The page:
And The Walls Came Tumbling Down…

The word of the week is club, and this one, while fictional, treads a little closer to reality in points than maybe it should.  I think we have all been here a time or two, and this is the story of our narrator that gets a little overwhelmed by all the things they need to get done…

I started the day, the week, the month even, with a plan, and then life snuck up behind me with a club, bashing me over the head a few times.

I can’t blame reality, as in retrospect, as everyone else knew that I had bitten off more than I could chew, and scheduled more social engagement than any introvert would tolerate.

It took a single addition for what I felt were carefully laid plans, but were more like block activities stacked precariously by a toddler, to come tumbling down around my feet.

With too many options to choose, no way to prioritize, and a panic that it all had to be done now, I did what I do best in these situations, that is to say, nothing at all.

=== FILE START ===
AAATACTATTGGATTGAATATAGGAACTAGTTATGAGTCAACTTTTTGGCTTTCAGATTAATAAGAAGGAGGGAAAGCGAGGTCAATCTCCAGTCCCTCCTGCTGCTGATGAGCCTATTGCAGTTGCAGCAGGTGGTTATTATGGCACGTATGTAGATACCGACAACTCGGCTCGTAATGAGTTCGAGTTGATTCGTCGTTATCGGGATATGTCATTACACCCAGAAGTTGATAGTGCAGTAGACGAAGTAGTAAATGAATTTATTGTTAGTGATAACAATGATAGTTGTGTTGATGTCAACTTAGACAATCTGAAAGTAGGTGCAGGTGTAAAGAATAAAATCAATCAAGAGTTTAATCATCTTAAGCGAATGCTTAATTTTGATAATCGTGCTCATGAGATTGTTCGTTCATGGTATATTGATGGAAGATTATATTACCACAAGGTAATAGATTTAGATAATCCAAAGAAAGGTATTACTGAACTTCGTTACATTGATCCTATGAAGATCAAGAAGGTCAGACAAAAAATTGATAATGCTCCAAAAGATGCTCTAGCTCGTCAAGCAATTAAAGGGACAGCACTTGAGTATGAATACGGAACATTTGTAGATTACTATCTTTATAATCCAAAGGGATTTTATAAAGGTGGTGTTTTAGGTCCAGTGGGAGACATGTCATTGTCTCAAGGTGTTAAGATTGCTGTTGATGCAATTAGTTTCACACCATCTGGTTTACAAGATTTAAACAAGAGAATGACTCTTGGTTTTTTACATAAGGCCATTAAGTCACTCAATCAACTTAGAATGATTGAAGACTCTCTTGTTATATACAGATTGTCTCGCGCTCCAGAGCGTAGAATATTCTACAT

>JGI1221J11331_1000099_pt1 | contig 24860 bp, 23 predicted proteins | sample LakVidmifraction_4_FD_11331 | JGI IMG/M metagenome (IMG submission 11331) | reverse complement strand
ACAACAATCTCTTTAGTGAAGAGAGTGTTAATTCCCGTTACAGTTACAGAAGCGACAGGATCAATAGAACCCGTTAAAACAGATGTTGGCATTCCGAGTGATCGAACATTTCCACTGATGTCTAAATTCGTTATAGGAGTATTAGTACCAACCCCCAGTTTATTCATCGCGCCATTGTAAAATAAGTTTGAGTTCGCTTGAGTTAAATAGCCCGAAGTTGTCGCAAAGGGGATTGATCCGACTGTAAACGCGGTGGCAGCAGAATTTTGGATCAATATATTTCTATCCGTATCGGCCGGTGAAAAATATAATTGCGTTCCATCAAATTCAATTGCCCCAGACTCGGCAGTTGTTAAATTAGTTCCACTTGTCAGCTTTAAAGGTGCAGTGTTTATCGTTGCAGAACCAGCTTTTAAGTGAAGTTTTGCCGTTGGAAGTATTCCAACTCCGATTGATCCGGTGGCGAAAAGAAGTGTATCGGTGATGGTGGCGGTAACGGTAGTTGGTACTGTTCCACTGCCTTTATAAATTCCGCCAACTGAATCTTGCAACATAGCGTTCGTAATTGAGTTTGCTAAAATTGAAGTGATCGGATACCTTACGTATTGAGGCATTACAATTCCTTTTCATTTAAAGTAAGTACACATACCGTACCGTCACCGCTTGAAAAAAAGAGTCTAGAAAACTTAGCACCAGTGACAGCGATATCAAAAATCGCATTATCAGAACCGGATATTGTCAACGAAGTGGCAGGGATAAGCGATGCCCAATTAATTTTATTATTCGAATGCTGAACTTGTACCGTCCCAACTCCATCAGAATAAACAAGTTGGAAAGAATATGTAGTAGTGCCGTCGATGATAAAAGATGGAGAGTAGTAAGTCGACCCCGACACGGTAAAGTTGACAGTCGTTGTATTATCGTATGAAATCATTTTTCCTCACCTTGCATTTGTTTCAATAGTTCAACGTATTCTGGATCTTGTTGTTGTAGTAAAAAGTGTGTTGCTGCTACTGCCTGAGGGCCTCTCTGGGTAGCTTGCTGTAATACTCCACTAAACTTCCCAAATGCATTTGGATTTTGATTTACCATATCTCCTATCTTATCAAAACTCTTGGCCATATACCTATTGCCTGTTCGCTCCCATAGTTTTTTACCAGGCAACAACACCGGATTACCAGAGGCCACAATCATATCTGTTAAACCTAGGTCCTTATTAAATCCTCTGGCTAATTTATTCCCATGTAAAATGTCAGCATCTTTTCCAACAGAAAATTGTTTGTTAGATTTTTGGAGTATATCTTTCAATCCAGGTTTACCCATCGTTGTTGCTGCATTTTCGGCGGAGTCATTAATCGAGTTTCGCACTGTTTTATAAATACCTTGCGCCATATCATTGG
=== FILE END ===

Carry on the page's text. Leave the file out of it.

Paralyzed with indecision the tasks piled up, becoming an insurmountable wall of things to do, so high that I could no longer see anything, even that things that bring me joy.

I reacted at first like the toddler who stacked my to do list, crying, and then I threw half my list out, as I accomplished the rest slowly, in mourning for the tasks that wouldn’t be, in large part, due to untreated ADHD.

Hello Hello, it’s ADHD awareness month, which I just realized, because it snuck up on me again, even though I knew it was coming, and is the same month every year…wonder why?

Gone Forever

This one is a little piece about someone throwing something away. There is a lot left to the imagination, what is it, is it important, is it nothing? Sometimes you just gotta go for it and throw something away when you know there is no chance of getting it back, alternatively hoarding might be the lifestyle for you…

Manda rushed the garbage to the dumpster, seeing the truck coming down the lane to take it away. Throwing it out might come back to bite he later, but it was the right thing to do. It wouldn’t matter anyways, because no amount of backlash would bring it back.

No amount of garbage can recovery, or dumpster diving would find something heading for the landfill. It was gone, forever, and she felt a small amount of anxiety with her relief. She had long since learned the lesson “It was better to beg forgiveness than ask permission.”